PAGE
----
The simplest method for joining two pieces of wood to form a corner is called a butt joint (Fig. 609). It is formed very simply by overlapping the end of one piece over the end of the other.
To have any strength at all this joint must be fastened, first with glue and then with screws or nails.
This is the simplest type of joint, but also the weakest. All that is required to make a reasonably tight clean joint of this type is a good straight smooth cut on each of the ends to be joined. No special machining is required. Ends satisfactory for butt joining can be done with very modest equipment, making this the joint of choice when facilities are limited.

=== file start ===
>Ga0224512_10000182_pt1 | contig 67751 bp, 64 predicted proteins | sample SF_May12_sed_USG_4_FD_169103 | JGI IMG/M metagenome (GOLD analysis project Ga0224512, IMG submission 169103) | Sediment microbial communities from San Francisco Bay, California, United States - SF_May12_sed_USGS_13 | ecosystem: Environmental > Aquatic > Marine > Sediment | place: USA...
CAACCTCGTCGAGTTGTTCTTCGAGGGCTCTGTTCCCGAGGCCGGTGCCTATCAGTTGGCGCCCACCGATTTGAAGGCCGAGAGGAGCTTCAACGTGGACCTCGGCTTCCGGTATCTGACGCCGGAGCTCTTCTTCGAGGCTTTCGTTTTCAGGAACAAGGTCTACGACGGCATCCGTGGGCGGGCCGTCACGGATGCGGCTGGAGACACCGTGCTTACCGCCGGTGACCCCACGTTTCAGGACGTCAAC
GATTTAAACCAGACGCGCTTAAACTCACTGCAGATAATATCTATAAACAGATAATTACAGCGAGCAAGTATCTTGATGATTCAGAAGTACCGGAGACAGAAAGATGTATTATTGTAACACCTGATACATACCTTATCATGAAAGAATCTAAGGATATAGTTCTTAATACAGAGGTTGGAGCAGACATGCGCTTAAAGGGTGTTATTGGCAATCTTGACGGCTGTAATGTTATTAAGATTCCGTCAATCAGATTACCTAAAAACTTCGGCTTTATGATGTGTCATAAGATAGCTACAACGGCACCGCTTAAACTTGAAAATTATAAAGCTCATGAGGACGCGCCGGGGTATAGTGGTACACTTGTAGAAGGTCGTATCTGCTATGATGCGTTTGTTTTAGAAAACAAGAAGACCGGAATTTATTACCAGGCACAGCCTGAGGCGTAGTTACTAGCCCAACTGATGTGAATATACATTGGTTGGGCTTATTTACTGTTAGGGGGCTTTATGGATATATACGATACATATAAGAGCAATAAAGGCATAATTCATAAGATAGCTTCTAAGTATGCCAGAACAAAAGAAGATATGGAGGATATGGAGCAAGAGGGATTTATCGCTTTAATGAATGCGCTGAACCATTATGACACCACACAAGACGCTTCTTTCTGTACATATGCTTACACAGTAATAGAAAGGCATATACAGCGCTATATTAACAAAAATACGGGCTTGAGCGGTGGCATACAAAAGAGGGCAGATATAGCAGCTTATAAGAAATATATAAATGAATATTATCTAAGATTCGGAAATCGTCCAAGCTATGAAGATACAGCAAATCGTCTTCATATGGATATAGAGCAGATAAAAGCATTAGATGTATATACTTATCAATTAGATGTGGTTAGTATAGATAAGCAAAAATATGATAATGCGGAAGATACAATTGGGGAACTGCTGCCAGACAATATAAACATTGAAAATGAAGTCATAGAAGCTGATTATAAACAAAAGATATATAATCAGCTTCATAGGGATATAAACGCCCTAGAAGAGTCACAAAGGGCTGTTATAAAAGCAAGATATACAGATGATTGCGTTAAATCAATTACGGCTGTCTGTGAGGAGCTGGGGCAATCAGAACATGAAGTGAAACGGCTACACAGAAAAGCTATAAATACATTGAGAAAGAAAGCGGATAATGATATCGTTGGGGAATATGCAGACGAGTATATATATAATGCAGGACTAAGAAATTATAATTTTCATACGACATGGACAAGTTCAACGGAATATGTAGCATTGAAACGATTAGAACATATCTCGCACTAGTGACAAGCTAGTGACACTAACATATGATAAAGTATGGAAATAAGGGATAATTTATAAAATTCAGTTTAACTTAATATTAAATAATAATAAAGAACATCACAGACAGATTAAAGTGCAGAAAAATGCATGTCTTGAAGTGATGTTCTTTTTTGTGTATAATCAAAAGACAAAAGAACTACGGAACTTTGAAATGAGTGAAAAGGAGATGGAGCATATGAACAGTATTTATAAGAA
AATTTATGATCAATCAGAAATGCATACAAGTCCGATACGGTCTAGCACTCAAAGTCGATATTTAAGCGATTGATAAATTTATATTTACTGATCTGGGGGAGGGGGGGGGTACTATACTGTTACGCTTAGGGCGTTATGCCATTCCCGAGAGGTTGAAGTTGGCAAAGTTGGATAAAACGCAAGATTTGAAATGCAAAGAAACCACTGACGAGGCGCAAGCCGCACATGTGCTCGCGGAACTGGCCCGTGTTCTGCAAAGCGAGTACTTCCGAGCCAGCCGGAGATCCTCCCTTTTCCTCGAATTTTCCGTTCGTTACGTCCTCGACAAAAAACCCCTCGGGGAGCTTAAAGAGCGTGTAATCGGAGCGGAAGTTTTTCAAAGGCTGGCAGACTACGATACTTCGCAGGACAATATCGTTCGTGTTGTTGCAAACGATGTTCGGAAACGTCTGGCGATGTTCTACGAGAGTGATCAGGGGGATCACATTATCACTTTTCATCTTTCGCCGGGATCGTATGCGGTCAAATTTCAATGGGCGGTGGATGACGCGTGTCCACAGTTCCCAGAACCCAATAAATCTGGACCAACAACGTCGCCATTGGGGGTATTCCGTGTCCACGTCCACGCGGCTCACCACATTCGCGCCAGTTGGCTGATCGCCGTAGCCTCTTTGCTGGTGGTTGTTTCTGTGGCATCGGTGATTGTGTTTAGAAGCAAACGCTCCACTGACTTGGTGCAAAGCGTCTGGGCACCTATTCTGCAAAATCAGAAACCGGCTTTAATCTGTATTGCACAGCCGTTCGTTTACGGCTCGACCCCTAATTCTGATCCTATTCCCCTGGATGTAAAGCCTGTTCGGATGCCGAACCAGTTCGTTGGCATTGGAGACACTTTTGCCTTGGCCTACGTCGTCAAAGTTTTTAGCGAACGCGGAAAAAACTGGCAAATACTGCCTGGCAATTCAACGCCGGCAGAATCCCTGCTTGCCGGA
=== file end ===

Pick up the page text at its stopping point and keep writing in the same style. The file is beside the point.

The disadvantage of the plain butt joint, in addition to weakness, is that the entire end grain of the overlapping piece is exposed. It is impossible to finish this end grain so that it will conform to the lengthwise grain of the rest of the side. If veneer-cored plywood has been used, the end grain can be particularly obnoxious.
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